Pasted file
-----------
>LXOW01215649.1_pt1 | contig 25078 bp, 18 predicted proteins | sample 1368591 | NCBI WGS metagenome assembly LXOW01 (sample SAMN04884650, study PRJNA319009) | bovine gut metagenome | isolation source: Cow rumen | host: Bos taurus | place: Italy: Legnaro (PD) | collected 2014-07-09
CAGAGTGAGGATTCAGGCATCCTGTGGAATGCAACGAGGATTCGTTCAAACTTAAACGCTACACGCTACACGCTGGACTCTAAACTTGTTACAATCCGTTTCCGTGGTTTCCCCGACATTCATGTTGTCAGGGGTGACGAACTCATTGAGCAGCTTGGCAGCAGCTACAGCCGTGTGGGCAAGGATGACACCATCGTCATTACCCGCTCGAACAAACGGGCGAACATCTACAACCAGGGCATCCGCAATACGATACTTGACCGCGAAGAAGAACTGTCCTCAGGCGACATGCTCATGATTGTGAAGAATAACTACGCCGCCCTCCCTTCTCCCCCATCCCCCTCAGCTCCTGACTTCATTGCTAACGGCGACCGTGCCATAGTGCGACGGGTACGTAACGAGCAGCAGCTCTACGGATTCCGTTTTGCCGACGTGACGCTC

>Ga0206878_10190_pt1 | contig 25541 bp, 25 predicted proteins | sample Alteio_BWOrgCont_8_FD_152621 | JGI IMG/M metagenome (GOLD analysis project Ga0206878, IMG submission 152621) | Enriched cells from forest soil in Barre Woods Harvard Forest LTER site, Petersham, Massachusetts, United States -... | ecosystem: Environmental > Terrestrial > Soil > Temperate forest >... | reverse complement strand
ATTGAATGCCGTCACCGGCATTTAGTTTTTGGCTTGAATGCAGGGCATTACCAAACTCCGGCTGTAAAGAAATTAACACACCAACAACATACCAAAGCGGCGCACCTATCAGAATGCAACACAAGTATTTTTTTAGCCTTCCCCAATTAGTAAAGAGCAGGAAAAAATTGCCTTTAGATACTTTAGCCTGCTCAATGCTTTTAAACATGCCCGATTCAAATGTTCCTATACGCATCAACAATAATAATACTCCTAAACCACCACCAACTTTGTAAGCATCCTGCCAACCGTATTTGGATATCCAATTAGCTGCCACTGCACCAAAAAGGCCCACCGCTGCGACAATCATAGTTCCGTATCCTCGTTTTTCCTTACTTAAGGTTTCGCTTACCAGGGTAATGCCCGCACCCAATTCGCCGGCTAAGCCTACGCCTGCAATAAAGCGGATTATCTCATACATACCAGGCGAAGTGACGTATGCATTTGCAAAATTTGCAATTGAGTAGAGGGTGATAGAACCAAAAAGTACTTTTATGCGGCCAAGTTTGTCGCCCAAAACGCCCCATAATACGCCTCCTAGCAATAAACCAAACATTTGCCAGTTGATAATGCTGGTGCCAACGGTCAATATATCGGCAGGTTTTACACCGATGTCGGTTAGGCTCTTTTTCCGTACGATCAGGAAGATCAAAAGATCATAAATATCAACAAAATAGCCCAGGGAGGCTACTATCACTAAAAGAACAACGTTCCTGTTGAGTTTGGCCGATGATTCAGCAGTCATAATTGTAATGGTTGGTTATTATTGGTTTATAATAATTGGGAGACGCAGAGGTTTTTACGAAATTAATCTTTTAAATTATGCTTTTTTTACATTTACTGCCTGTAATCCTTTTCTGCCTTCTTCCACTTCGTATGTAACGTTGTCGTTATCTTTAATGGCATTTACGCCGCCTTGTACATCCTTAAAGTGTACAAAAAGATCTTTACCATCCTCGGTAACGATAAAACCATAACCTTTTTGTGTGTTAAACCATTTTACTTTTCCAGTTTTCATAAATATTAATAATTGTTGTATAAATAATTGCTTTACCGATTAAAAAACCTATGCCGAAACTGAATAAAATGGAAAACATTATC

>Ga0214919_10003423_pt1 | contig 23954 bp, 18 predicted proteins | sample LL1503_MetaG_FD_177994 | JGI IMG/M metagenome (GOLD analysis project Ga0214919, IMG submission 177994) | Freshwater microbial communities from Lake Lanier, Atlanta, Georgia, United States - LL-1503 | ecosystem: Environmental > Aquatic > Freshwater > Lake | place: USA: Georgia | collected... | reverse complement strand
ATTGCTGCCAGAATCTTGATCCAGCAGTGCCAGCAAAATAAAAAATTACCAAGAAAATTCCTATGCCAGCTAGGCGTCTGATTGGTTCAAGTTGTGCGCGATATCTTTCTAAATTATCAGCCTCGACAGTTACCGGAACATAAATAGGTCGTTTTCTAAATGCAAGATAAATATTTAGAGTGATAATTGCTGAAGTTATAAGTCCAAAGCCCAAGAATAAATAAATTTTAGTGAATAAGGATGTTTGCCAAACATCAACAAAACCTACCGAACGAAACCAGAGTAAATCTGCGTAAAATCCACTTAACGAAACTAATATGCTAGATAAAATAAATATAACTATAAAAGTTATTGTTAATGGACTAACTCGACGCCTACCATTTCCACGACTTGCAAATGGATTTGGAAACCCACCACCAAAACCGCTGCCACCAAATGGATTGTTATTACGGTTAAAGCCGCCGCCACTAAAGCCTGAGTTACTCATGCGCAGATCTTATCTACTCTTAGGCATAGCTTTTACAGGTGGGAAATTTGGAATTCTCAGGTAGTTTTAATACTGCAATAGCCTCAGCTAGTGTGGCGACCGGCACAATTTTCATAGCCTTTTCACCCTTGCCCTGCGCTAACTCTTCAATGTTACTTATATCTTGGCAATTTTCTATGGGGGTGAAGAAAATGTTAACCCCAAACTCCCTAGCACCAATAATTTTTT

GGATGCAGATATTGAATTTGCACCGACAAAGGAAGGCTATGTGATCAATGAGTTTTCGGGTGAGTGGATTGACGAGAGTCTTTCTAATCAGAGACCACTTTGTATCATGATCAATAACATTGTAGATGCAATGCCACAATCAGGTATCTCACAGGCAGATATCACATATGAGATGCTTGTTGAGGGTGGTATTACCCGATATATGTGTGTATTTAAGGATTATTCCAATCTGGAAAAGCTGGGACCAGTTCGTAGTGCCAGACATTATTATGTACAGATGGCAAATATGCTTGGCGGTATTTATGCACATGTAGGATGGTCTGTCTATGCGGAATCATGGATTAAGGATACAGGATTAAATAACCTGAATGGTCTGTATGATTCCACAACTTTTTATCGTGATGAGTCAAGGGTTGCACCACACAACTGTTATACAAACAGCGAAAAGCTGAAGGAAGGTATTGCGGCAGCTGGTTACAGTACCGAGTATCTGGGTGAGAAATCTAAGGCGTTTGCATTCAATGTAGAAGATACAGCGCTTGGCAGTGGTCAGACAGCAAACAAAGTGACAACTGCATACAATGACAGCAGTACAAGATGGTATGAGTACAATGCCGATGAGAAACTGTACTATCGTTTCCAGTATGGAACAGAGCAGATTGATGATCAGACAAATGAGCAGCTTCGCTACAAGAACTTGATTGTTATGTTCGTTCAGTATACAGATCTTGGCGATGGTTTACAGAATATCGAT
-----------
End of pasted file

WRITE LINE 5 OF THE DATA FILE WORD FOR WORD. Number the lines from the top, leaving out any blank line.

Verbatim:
>Ga0214919_10003423_pt1 | contig 23954 bp, 18 predicted proteins | sample LL1503_MetaG_FD_177994 | JGI IMG/M metagenome (GOLD analysis project Ga0214919, IMG submission 177994) | Freshwater microbial communities from Lake Lanier, Atlanta, Georgia, United States - LL-1503 | ecosystem: Environmental > Aquatic > Freshwater > Lake | place: USA: Georgia | collected... | reverse complement strand